Sound Advice: Bobby Long with Jayson Erik Alcott

Friday • Southgate House Revival

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Clichés are truths that are almost predictably repeated, and one of life’s consistently quoted gems is, “It’s not what you know, it’s who you know.”

That’s not to say that Bobby Long would never have become a break-out star without a little assistance from a famous friend, but it certainly helped jumpstart the British singer/songwriter’s career by way of a very passionate fan base. Long found his musical voice through cello and guitar and began writing songs at 18. At 20, he enrolled at London Metropolitan University, majoring in film sound and media, and satisfied his musical impulses by playing local open-mic gigs. Through that scene, Long met a number of similarly inclined young creatives, including fellow songwriter Marcus Foster and a musically talented actor named Robert Pattinson.

In 2008, the year before Long graduated from LMU with a film music degree, he found his music career fast-tracked when his pal Pattinson performed the Long/Foster co-write “Let Me Sign” on the first Twilight film’s soundtrack. Upon graduation, Long pursued music with the massive head-start provided by Twilight’s enormous success and Pattinson’s instant pop culture ascension, playing showcase gigs in Los Angeles, New York and Nashville and storming through the U.S. on his Dangerous Summer tour. Long relocated to New York and self-released a trio of albums before signing with Dave Matthews’ ATO Records in 2010.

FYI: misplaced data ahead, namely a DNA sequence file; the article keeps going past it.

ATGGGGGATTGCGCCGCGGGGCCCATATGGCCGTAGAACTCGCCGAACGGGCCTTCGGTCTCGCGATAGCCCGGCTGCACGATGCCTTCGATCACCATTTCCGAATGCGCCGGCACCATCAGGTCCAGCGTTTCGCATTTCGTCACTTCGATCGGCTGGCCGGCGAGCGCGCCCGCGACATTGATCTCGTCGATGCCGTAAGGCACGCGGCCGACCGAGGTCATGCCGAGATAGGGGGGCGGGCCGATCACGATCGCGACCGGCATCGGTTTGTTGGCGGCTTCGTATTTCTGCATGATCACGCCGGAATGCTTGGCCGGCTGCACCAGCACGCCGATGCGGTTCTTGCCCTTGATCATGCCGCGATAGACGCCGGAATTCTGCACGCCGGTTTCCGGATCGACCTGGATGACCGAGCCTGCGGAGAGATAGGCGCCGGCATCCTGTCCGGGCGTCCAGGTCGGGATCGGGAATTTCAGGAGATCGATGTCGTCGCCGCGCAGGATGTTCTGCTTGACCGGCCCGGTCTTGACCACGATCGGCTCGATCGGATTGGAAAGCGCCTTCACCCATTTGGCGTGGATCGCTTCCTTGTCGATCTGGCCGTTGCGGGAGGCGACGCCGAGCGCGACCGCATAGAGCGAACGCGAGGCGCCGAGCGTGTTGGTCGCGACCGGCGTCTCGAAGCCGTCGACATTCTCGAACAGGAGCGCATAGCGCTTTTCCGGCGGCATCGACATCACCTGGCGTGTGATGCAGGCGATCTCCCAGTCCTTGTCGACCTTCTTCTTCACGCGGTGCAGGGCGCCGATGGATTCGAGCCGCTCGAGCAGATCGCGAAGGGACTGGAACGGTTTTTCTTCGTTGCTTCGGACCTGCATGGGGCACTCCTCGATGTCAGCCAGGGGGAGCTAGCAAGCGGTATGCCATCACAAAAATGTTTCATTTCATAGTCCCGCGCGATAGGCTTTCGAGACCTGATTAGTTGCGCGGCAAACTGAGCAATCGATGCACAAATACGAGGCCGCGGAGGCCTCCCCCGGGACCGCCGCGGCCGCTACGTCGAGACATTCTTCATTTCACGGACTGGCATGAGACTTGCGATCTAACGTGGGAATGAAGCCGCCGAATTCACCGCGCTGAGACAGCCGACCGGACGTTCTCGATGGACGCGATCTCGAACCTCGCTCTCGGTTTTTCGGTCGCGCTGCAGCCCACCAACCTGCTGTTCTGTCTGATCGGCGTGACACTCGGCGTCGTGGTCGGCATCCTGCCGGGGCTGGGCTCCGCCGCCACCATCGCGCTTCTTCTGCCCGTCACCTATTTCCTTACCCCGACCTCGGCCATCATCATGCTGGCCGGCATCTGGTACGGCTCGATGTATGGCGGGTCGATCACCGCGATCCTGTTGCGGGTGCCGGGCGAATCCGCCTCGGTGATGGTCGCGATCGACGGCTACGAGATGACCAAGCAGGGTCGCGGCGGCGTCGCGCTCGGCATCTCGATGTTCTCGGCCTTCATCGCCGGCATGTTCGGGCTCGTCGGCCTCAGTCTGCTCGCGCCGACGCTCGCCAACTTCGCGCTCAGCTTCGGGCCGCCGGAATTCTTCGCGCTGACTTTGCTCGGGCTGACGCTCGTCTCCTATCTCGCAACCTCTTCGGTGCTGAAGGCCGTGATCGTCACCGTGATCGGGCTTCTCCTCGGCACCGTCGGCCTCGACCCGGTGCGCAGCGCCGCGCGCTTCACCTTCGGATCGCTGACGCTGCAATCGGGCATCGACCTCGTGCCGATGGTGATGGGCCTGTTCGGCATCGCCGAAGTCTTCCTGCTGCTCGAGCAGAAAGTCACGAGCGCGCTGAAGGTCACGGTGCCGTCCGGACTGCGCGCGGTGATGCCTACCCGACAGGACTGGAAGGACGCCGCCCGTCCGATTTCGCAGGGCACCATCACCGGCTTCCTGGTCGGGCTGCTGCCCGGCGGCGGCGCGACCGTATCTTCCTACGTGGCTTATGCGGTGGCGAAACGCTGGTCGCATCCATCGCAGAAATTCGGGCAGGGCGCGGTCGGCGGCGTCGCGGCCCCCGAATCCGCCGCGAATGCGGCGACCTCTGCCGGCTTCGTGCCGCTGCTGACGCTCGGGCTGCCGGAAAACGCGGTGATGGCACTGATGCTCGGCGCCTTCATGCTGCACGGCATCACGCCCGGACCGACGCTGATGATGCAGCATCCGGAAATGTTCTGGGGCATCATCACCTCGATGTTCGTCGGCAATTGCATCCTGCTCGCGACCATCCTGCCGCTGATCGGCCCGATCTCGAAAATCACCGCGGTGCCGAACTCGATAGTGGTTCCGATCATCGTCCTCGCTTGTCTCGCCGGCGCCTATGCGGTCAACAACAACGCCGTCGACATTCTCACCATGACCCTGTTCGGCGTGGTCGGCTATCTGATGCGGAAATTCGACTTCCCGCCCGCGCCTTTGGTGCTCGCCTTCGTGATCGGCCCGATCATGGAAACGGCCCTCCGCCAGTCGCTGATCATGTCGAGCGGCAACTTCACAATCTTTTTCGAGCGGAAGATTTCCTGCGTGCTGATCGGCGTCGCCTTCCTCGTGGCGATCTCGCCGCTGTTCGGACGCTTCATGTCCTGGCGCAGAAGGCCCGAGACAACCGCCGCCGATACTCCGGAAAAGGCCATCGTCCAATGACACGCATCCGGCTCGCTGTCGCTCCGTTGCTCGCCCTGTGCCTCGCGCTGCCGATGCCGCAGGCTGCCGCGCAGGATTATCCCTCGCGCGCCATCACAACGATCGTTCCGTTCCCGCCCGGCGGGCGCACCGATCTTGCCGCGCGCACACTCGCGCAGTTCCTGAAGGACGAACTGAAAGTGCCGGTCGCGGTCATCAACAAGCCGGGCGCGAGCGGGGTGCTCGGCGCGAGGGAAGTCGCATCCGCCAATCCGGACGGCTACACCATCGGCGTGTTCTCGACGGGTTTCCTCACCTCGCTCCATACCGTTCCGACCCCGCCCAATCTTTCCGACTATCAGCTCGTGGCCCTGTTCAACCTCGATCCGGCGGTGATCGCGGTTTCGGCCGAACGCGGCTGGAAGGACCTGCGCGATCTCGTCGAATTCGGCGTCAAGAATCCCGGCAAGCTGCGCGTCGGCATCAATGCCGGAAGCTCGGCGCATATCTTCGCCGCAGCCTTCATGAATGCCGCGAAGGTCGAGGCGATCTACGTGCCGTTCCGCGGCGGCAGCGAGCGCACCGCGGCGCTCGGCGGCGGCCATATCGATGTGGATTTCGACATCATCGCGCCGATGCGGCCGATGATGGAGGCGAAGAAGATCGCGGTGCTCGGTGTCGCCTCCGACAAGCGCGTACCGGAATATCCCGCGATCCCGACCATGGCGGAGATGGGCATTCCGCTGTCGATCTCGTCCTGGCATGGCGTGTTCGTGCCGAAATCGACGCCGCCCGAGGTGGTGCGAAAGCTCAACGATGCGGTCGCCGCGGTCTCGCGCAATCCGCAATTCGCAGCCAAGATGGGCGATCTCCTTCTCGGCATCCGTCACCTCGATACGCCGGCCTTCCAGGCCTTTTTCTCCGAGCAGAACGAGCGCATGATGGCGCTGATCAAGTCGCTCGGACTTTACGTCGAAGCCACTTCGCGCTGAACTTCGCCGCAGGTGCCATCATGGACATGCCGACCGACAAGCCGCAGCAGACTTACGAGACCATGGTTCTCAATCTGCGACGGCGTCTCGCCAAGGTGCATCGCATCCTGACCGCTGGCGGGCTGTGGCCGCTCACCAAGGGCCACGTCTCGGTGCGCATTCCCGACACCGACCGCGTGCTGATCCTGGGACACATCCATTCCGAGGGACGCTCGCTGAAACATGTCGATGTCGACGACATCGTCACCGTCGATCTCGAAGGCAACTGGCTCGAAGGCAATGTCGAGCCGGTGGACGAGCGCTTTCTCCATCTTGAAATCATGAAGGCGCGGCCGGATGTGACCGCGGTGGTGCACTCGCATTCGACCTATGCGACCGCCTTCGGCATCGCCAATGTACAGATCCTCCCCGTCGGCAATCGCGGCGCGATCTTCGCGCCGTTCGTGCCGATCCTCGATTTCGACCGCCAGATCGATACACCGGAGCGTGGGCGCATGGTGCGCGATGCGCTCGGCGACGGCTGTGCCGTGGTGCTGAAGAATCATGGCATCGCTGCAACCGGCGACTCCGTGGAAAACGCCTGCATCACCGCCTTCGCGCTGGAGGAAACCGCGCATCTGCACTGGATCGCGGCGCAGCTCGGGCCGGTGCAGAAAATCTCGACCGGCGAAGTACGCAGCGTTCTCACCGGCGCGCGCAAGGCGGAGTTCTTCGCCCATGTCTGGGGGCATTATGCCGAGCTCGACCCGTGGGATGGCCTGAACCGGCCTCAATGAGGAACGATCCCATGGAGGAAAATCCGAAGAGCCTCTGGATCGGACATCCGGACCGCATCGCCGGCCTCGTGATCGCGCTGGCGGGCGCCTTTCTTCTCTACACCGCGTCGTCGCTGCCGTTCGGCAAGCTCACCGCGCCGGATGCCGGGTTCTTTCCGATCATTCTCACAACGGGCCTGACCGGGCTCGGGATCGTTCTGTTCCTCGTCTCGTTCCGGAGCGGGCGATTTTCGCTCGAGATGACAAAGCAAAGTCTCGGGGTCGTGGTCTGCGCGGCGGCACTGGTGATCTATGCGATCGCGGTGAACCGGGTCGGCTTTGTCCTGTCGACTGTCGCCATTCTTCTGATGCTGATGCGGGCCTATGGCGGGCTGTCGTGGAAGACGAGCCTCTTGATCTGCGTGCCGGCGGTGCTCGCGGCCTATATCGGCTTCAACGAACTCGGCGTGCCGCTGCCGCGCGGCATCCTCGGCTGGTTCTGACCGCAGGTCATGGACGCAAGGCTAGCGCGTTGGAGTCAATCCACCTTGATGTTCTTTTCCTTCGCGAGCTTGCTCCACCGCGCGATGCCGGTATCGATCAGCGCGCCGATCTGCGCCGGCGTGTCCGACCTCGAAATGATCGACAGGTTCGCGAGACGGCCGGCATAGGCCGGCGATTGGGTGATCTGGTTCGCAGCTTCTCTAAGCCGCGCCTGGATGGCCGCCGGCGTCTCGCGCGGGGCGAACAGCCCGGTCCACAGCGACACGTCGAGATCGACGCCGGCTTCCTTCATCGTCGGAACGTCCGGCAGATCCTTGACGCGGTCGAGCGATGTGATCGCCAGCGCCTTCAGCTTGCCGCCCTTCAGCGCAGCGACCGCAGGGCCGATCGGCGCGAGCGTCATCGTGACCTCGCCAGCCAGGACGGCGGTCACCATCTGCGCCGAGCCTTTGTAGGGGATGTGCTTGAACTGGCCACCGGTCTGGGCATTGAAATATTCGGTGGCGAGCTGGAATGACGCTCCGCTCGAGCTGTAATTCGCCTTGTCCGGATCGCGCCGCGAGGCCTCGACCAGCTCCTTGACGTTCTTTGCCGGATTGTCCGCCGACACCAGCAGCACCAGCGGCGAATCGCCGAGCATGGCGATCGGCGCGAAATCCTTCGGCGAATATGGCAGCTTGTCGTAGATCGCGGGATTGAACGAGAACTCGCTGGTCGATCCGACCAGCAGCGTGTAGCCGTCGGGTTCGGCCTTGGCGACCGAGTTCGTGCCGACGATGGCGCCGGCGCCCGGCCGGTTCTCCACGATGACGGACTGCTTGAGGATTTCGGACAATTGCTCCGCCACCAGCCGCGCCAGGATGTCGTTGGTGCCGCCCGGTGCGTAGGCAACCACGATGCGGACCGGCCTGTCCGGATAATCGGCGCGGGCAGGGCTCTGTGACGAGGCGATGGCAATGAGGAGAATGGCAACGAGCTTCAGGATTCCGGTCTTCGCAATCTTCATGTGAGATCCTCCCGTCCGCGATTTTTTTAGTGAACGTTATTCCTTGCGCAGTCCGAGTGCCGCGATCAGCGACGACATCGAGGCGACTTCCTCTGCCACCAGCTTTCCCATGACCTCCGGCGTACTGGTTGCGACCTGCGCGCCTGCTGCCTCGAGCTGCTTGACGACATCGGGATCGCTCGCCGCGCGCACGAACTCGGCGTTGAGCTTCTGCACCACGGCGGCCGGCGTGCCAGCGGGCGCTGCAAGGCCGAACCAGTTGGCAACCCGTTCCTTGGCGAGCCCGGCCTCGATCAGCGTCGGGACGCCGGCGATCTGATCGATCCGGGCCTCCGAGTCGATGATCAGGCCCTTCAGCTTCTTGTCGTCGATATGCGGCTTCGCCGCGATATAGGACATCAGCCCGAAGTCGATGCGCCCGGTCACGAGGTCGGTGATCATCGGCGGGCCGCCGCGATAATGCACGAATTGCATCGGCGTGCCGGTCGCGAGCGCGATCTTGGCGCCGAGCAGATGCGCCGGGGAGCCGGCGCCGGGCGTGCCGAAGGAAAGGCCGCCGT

Since then, Long has released a pair of EPs and two acclaimed full-lengths — 2011’s A Winter Tale and 2013’s magnificent Wishbone. Also during this period, Long published Losing My Brotherhood, a book of his poetry. Long spent the better part of 2014 writing his new album, the just-released Ode to Thinking, his debut for new label Compass Records. Funded by a wildly successful PledgeMusic campaign, Ode to Thinking finds Long taking a detour from the electric Pearl Jam/DMB squall of Wishbone in favor of the Folk simplicity of his early Bob Dylan/Leonard Cohen direction. In either context, Bobby Long writes modern classics, performs them with a visceral intensity and continues to accrue fans at an exponential rate.

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